That's not to say that KDP Select doesn't work. I'm still convinced it does...but for genres that have broader appeal. Contemporary romance. Timely non-fiction. Thriller. For me, it was/will be a 3-month experiment that I will mark as a “Fail” and move on.
That's the other thing we don't appreciate any more. Failure. It's worse than using the f-bomb in polite company. But I learn more from my failures than my successes and, if you dig deep and think about your past for a while, I'm sure you'd come to the same conclusion. Failure is only dreck when you never learn from it. So learn from it and craft a better plan for the future. And if you don't ever want to even think of failing, don't self-publish.
In all honesty, I haven't only been releasing SFR. I've been writing an urban fantasy series too, under the pen-name of Cara d'Bastian. Seems I failed with that as well. Readers don't like cliffhanger endings. But, because I'm in charge of my own fate, I can wait until the entire series is finished and then release it as one massive omnibus, without any Marketing Department telling me my numbers don't justify the investment. Why? Because, in my bones, I feel I have something there that people will read and enjoy. But it's only me (and my editors) saying that at the moment. And that's a pretty lonely position to hold for the two years it will take to go from Book 1 to Book 5. (Thankfully, Book 5 is scheduled for release in March 2013. Only a few months more....) If you're going to self-publish, you've got to be prepared for timelines, intermittent crashes and reader backlash. Then you've got to keep going.
If you're wondering at the philosophical tone of this post, it's because the decision to self-publish, or not, is essentially philosophical. I have no truck with the mud-slinging going on between traditional and indie authors. If the thought of having to control everything about your book, and then be slammed for it for people who don't know any better, drives you into foetal position in a dark corner, then self-publishing isn't for you. If you think your books are All That and that the money will surge to you in a tsunami, twelve hours after you've uploaded your first book, then I doubt self-publishing is for you. If you consider yourself a small business owner – agile, savvy, tenacious, able to strategise, take knocks and keep coming back – then self-publishing may be for you.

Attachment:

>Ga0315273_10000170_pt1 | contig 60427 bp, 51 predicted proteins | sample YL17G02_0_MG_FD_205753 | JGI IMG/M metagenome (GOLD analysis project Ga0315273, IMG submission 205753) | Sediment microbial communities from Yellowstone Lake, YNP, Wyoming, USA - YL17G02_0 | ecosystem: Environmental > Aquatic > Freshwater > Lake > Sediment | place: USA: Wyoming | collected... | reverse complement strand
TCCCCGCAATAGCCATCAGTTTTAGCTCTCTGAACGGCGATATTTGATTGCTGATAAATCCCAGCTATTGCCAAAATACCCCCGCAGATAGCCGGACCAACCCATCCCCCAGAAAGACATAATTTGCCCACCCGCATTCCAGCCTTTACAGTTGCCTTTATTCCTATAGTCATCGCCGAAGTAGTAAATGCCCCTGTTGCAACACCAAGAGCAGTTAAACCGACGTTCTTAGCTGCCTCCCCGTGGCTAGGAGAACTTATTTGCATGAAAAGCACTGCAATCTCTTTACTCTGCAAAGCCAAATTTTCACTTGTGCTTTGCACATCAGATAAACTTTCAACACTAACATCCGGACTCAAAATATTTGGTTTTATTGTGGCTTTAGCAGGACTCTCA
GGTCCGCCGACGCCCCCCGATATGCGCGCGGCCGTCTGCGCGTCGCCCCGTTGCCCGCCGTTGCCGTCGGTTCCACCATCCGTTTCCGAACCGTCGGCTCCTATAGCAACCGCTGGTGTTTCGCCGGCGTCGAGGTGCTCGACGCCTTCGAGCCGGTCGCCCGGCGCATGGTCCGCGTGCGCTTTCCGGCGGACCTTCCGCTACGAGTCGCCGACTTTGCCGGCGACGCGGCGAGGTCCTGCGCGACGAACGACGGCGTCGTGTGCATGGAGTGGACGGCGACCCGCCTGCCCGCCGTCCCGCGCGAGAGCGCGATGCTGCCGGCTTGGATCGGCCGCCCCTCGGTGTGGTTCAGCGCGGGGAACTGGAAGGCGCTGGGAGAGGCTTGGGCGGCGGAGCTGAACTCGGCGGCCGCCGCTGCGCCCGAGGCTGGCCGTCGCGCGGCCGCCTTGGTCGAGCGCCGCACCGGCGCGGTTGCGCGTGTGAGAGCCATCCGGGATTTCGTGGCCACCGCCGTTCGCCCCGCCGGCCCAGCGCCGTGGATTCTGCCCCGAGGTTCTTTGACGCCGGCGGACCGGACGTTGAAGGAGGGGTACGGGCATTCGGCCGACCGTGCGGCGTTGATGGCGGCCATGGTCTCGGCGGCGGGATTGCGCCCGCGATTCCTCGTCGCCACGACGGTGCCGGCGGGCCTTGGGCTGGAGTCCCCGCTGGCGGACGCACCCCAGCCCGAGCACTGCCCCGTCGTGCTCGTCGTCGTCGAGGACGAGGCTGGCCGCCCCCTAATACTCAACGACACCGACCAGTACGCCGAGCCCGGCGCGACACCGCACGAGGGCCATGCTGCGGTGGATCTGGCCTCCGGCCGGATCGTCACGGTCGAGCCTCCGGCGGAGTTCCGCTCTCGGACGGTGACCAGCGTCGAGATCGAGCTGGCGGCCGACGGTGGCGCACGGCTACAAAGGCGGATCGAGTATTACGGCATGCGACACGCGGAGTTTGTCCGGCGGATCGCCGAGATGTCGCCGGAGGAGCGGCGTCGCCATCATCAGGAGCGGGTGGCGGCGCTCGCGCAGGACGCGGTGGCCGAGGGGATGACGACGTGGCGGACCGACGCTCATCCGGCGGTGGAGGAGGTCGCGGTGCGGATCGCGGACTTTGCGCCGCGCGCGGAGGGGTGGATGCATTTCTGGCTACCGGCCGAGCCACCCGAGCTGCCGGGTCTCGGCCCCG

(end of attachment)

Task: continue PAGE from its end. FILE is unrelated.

I could ramble on for ages, but what are my takeaway points from thirteen months of self-publishing?
First, you've got to have guts, ego and gritted teeth. And you may still fail, especially in a niche genre such as SFR. (Have a look at the HipType infographic at Piotr Kowalski's blog for a cold bucket of reality. Specifically, at the “Genres” section.)
Second, you've got to be honest about your work. Who reads your books? Why do you think they do so? Is there anything you could do better? Where do you see yourself in five years' time? If you are faltering at any of these questions, then self-publishing may not be an option for you yet.
Third, just write. And learn your craft. Surround yourself with people of high calibre, whether cover artists or editors. That will give you something to live up to and it should also give you a much needed kick up the bum when required.
Fourth, even if you're thinking of self-publishing, it doesn't hurt to submit a shorter work to a traditional, small or digital press. A perspective from a different editor will do wonders for your writing, as more than ten of them have done for mine.
And, lastly, remember that you can switch, from trad to self, from self to digital, from digital to small print. It's nobody else's business but yours. And you only have to be honest with one person...yourself. Good luck.
About the author
KS "Kaz" Augustin is battling the incoming tide of reader indifference at Sandal Press. Her website is at www.KSAugustin.com